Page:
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First post, by Rekrul

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There may be exceptions, but pretty much every EGA DOS game that I've seen, appears to be using the default EGA palette. This is usually easy to spot because they all use red for the skin color of characters.

According to various sources, EGA had a full palette of 64 colors, at least one of which would have been perfect to use as a flesh color. So why did many/most DOS games just use the default palette?

Reply 1 of 28, by Harekiet

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EGA did not support 64 colors in the 320x200 mode to be compatible with cga screens only in textmode and the 640x350 mode did you have 64 colors

Reply 2 of 28, by SquallStrife

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My guess is: So they could easily re-use those assets on systems without the luxury of a 64 colour palette (or those with differing 64-colour palettes).

Edit: Ah, well, there you go!

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Reply 3 of 28, by VileR

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yep - the EGA's 200-line modes use pure CGA signals, no way around that. Perhaps IBM could have added separate x200 modes with extended palette support, but as it turns out (info), it's their own monitor design which killed that option.

some extended EGA chipsets (non-IBM) apparently supported such modes on multiscan or analog displays, but this kind of "super EGA" was short lived and never a standard.

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Reply 4 of 28, by Harekiet

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It's a bit of a shame that no more games added a simple vga detection and changed the palette when it ran on vga. Guess you could hack something like that into dosbox though.

Reply 5 of 28, by Rekrul

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I guess I wasn't clear enough...

I know that EGA couldn't use more than 16 colors at once. However those 16 colors could be chosen from a total palette of 64 colors.

The default 16 colors didn't include a proper flesh color, but that's what most DOS games used. For example;

http://www.mobygames.com/game/dos/ski-or-die/screenshots
http://www.mobygames.com/game/dos/police-ques … gel/screenshots
http://www.mobygames.com/game/dos/california- … mes/screenshots

Notice how all the characters have reddish brown skin.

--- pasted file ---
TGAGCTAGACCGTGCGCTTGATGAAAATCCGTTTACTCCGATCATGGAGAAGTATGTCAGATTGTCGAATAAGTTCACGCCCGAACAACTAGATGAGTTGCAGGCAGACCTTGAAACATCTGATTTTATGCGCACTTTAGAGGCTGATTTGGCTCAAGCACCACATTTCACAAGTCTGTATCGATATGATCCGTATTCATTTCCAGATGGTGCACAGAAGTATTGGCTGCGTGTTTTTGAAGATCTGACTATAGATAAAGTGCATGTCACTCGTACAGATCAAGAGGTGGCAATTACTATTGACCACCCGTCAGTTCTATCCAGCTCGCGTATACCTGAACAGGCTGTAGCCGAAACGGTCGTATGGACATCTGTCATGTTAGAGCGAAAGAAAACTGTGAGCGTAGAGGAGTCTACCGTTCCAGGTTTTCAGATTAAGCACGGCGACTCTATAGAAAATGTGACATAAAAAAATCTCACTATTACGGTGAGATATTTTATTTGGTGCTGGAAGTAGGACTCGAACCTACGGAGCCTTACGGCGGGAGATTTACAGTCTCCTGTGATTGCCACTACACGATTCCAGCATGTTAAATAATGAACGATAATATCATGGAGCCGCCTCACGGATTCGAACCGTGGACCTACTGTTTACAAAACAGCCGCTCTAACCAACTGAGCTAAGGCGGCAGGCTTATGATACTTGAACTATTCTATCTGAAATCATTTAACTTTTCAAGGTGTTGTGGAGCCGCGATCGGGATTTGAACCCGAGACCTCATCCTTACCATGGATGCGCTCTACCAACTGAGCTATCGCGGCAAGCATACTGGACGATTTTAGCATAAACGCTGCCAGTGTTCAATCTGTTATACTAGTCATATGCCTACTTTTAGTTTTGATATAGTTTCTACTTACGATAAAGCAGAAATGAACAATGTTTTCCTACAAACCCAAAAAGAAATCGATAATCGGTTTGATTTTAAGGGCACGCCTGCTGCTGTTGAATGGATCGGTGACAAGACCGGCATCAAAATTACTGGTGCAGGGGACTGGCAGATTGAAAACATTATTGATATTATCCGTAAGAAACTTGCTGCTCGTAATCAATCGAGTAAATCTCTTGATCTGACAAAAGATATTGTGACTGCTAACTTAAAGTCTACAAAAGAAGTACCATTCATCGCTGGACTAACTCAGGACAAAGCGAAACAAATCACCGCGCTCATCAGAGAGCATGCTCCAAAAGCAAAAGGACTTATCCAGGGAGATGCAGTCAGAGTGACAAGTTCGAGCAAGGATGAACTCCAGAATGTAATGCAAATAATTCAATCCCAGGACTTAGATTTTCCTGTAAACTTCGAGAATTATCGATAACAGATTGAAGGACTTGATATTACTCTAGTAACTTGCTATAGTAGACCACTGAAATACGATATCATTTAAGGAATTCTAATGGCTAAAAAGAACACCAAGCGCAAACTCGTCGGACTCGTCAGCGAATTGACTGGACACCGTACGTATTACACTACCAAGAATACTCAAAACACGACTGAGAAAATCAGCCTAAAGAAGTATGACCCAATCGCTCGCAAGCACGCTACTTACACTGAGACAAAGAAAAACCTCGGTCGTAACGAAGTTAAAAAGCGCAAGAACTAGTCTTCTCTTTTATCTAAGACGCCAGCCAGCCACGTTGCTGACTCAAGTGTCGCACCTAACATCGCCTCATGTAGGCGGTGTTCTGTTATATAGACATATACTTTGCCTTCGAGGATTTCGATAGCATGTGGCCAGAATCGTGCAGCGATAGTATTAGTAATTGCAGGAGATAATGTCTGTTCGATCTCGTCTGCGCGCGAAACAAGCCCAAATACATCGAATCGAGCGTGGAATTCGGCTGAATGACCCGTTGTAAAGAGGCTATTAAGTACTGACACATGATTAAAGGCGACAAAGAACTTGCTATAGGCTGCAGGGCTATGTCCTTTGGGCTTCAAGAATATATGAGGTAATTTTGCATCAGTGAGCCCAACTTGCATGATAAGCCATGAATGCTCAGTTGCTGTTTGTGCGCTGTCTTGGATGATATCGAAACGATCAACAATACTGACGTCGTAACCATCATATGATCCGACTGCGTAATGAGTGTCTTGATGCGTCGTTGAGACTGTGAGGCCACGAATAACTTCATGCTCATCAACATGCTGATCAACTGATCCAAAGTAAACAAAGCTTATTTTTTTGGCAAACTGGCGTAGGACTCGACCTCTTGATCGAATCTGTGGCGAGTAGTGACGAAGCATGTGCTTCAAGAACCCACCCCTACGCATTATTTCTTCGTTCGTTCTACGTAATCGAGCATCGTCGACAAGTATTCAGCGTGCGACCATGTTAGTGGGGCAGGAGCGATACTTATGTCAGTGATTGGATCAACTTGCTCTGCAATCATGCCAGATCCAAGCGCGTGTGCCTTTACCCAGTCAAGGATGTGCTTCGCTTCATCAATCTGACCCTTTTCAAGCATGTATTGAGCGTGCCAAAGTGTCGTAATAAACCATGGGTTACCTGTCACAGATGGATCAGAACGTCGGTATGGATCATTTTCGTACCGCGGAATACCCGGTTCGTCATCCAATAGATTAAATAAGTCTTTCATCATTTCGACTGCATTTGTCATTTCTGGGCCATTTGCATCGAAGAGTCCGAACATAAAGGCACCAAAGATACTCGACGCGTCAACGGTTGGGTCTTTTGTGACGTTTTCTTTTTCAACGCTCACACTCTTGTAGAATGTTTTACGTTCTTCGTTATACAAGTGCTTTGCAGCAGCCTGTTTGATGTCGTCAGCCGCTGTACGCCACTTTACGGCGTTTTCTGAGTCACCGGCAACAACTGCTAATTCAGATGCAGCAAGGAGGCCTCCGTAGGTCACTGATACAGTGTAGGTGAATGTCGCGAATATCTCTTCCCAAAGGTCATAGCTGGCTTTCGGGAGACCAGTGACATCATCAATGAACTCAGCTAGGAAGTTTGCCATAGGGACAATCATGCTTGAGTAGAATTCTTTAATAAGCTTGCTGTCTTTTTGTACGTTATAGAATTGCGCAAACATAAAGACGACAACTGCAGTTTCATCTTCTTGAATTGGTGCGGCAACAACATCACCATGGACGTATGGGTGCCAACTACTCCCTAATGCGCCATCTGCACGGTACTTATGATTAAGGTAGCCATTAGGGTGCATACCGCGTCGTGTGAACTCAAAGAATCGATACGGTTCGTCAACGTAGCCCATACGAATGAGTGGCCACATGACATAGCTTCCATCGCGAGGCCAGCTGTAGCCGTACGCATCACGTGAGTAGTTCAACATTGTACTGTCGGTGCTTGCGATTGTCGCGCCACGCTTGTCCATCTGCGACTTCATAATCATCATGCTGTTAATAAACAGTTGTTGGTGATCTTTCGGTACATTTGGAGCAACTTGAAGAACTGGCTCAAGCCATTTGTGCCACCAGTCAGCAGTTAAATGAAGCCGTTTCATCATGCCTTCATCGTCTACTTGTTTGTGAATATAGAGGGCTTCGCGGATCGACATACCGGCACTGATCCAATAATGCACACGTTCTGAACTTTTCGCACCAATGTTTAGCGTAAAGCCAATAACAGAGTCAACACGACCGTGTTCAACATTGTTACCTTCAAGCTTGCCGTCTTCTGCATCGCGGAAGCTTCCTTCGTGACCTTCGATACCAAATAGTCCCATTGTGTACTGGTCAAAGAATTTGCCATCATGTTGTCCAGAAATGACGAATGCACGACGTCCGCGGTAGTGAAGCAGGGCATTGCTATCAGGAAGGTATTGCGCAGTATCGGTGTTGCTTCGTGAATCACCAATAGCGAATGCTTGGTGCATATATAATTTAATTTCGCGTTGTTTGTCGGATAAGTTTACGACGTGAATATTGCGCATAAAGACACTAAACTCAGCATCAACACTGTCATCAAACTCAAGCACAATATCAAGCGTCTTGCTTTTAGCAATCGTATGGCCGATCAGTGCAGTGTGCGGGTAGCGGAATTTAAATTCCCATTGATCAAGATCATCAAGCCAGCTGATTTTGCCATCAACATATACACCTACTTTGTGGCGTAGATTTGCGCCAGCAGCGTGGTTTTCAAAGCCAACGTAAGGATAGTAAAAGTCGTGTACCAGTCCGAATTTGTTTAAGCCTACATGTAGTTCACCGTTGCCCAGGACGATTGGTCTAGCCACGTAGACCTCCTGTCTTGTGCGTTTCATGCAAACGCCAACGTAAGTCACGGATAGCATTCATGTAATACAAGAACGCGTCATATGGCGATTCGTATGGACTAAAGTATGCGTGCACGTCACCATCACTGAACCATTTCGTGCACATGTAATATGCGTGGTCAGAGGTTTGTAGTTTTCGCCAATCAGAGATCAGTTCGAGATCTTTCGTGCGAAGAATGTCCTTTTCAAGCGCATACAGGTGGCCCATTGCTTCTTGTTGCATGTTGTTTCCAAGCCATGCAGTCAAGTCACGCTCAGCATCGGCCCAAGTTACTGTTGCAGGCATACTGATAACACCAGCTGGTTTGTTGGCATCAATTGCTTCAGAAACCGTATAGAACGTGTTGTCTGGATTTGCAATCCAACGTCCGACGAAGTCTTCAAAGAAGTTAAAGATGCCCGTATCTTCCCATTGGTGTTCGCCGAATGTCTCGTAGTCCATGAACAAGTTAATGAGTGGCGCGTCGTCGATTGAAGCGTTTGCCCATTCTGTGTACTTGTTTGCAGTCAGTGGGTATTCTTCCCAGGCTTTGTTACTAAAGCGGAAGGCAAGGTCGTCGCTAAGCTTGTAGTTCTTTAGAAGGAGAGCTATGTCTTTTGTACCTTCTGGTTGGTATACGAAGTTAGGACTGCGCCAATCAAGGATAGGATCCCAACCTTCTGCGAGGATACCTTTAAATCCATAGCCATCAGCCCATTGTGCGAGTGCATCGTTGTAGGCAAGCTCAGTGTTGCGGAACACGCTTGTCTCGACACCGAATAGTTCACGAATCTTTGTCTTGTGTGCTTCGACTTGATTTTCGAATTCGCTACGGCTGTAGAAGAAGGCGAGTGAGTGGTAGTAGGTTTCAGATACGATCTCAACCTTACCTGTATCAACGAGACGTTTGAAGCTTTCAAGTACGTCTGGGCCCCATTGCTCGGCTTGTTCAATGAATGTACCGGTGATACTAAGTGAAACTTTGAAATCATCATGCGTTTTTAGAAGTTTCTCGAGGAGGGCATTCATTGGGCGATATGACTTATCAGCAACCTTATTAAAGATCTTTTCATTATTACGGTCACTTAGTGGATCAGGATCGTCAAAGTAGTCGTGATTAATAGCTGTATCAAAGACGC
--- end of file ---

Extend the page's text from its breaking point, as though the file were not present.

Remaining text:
EGA was a standard, meaning that every EGA card should have been capable of displaying the same colors (with slight variations due to different manufacturers). Using the default 16 colors wouldn't have helped them port the game to any other system, as no other system used the EGA palette by default. So the colors would have to be remapped anyway.

So I don't understand why so many games just used the default colors, rather than choosing 16 custom colors that would better fit their game.

Reply 6 of 28, by eL_PuSHeR

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Some games did a good use of the EGA palette. They are few but they exist.

There was also some french game (some Bob Morane maybe) that let you choose different EGA palettes.

- Phantom fighter

I will write down others when I remember.

Reply 7 of 28, by Harekiet

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EGA cards couldn't pick the 16 colors from the 64colors when they ran in 320x200 cga compatible mode. There's some special flip that gets enabled when the card is run in 320x200 mode that makes the video ouput cga compatible with only the 16 cga colors outputted. EGA Monitors detect this again and run the internal circuitry in cga compatible mode. VGA Cards simulate this by running the 320x200 mode with a default palette of 4 repeating patterns of the same 16 cga colors.

Reply 8 of 28, by VileR

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Rekrul wrote:

However those 16 colors could be chosen from a total palette of 64 colors.

....again, that's true only in high-res mode (640x350), not in 320x200 or 640x200, which is what most EGA games used.

the x200 modes send out a 4-bit color signal (RGBI - same as CGA), so the 16 colors are limited to the default CGA ones; the full 64-color palette is not available in these modes. If you want to get real technical about the reasons behind this, see the link in my previous post.

"then why did so many EGA games stick to low-res modes with less colors", you ask? - probably disk space/memory considerations, and more compatibility for folks who used their EGA cards with CGA monitors (this wasn't rare, since EGA monitors weren't cheap back then). And less video memory needed = more programming tricks possible (for scrolling, buffering etc).